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I am new to Blender (and to some extent to python). I have pieced together this function that rotates and scales an Object at low level by modifying the matrices:

def rotate_scale_object(inObj, angle, axis, scaling):
        rot_mat = Matrix.Rotation(radians(angle), 4, axis)
        orig_loc, orig_rot, orig_scale = inObj.matrix_world.decompose()
        orig_loc_mat   = Matrix.Translation(orig_loc)
        orig_rot_mat   = orig_rot.to_matrix().to_4x4()
        orig_scale_mat = (Matrix.Scale(scaling,4,(1,0,0)) @ Matrix.Scale(scaling,4,(0,1,0)) @ Matrix.Scale(scaling,4,(0,0,1)))
        # assemble the new matrix
        inObj.matrix_world = orig_loc_mat @ rot_mat @ orig_rot_mat @ orig_scale_mat
        #update_matrices(inObj)
        return inObj

I call it in my script as follow:

obj = bpy.context.active_object
obj = scale_rotate_smooth_color(obj, angle = -90, axis = "X", scaling = 0.01)

It works very well: the object is rotated & scaled as expected. Yet, I am missing a way to "apply" these transformations to the object, as one would do by pressing Ctrl + A and select Apply all transformations.

Is there a way to do this "low level", without resorting to bpy.ops.object.transform_apply(location=True, rotation=True, scale=True)?

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    $\begingroup$ Another tip, radians are used as default unit of rotation. Instead of passing angle as degrees and converting in methods, would pass converted angle to method.. eg foo(ob, radians(90)) A property with unit='ANGLE' will display in UI as degrees if that is the users selection for angle, but will always be radians internally. IMO it avoids confusion to stick to radians. $\endgroup$ – batFINGER Nov 29 '19 at 17:19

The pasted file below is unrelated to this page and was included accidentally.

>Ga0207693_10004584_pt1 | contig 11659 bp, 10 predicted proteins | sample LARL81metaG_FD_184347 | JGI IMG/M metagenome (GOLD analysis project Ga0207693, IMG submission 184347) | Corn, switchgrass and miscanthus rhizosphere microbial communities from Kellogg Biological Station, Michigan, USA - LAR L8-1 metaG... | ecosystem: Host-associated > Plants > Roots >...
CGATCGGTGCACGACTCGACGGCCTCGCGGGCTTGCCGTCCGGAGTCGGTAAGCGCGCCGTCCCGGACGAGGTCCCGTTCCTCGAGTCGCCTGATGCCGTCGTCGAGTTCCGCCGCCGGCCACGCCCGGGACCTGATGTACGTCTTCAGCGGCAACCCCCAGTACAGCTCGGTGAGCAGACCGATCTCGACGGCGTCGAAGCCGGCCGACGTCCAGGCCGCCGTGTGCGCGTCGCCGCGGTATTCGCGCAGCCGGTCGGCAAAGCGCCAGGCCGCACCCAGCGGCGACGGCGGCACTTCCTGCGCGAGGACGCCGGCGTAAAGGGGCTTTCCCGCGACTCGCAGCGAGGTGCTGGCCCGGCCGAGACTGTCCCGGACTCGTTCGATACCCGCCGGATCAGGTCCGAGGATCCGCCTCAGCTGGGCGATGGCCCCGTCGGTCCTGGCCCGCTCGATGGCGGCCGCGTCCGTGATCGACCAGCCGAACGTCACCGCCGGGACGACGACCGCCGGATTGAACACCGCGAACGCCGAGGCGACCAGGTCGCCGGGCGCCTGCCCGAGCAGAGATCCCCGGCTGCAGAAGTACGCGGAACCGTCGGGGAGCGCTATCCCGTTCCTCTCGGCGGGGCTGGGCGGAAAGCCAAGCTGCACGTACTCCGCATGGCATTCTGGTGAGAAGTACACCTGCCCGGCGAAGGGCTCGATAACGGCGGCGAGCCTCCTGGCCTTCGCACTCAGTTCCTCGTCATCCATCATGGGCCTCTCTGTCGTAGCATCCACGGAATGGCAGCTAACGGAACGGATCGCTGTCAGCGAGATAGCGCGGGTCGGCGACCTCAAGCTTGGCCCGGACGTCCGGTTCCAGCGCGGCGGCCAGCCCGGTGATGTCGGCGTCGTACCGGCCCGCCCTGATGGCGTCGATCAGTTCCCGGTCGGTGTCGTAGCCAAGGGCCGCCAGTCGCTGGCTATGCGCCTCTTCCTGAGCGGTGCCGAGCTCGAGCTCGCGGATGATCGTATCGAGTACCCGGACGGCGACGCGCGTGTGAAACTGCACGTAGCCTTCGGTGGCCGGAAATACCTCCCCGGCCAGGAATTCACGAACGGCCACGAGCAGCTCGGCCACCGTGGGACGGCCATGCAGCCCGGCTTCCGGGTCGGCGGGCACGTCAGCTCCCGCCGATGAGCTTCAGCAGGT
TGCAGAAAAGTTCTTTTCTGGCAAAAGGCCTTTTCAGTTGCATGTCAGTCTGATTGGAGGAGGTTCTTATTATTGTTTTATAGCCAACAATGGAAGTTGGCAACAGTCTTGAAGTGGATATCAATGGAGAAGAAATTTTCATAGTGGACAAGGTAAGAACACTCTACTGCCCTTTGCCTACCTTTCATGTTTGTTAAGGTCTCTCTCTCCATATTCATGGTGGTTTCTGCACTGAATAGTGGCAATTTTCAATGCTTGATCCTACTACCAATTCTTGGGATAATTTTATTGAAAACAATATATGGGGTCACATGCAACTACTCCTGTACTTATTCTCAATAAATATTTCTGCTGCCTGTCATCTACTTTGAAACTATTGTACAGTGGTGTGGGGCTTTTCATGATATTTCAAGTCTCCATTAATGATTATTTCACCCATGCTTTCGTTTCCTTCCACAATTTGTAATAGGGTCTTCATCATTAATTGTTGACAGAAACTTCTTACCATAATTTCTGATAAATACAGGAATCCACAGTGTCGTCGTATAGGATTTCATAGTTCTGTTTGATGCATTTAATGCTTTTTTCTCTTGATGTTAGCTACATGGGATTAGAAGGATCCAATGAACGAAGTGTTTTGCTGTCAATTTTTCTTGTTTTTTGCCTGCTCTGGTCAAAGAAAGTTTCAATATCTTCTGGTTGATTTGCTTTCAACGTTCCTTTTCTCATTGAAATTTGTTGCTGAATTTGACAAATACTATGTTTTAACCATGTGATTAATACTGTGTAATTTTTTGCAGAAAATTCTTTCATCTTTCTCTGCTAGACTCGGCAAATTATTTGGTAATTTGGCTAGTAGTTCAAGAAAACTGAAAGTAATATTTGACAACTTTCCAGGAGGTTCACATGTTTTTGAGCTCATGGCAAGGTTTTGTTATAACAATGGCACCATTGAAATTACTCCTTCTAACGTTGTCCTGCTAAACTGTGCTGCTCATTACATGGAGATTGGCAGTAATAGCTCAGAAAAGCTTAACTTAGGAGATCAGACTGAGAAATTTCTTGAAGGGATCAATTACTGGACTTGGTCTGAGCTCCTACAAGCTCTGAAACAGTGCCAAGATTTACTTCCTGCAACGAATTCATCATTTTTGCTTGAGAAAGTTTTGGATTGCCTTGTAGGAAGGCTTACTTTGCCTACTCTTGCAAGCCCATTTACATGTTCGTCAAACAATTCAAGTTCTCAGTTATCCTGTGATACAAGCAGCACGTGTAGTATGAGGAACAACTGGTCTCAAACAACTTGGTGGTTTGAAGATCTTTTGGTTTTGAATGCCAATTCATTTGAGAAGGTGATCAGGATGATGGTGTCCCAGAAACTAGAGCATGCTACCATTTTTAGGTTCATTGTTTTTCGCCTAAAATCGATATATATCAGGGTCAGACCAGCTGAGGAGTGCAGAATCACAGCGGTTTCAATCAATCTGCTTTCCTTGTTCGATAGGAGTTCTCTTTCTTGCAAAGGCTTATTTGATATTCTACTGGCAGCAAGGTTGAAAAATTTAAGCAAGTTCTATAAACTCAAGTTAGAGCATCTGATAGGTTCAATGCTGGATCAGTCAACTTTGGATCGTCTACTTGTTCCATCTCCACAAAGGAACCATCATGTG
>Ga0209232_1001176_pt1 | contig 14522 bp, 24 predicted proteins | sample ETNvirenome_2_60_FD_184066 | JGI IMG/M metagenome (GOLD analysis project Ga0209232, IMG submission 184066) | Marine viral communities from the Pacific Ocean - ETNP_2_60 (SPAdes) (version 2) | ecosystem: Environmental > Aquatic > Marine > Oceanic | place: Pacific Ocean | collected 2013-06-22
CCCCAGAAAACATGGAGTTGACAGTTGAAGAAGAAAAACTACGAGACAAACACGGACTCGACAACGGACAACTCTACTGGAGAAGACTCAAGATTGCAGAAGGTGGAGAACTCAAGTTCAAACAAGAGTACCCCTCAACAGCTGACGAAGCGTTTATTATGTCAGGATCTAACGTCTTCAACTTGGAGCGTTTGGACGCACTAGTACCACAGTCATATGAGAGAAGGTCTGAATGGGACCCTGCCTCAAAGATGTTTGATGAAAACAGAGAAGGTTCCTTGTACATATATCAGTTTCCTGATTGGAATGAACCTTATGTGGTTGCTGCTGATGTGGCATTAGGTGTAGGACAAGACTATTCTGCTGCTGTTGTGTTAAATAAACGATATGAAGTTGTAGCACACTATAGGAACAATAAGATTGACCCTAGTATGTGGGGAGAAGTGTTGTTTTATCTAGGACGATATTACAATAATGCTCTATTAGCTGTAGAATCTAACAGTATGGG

• $\begingroup$ Thanks for the suggestion. I will definitively implement it this way. $\endgroup$ – amaizel Dec 1 '19 at 16:00
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Mesh transform

# transform the mesh using the matrix world
ob.data.transform(ob.matrix_world)
# then reset matrix to identity

ob.matrix_world = Matrix()

Recent answer where I used Mesh.transform Problem with rotating objects by script

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  • $\begingroup$ Exactly what I was missing. Thanks a lot. $\endgroup$ – amaizel Dec 1 '19 at 16:07
  • $\begingroup$ cheers, prob should have used mult by inverse instead of setting to identity. eg to apply rotation make a rotation matrix, R apply it to mesh me.transform(R), then mult matrix_world by R.inverted() $\endgroup$ – batFINGER Dec 1 '19 at 16:15

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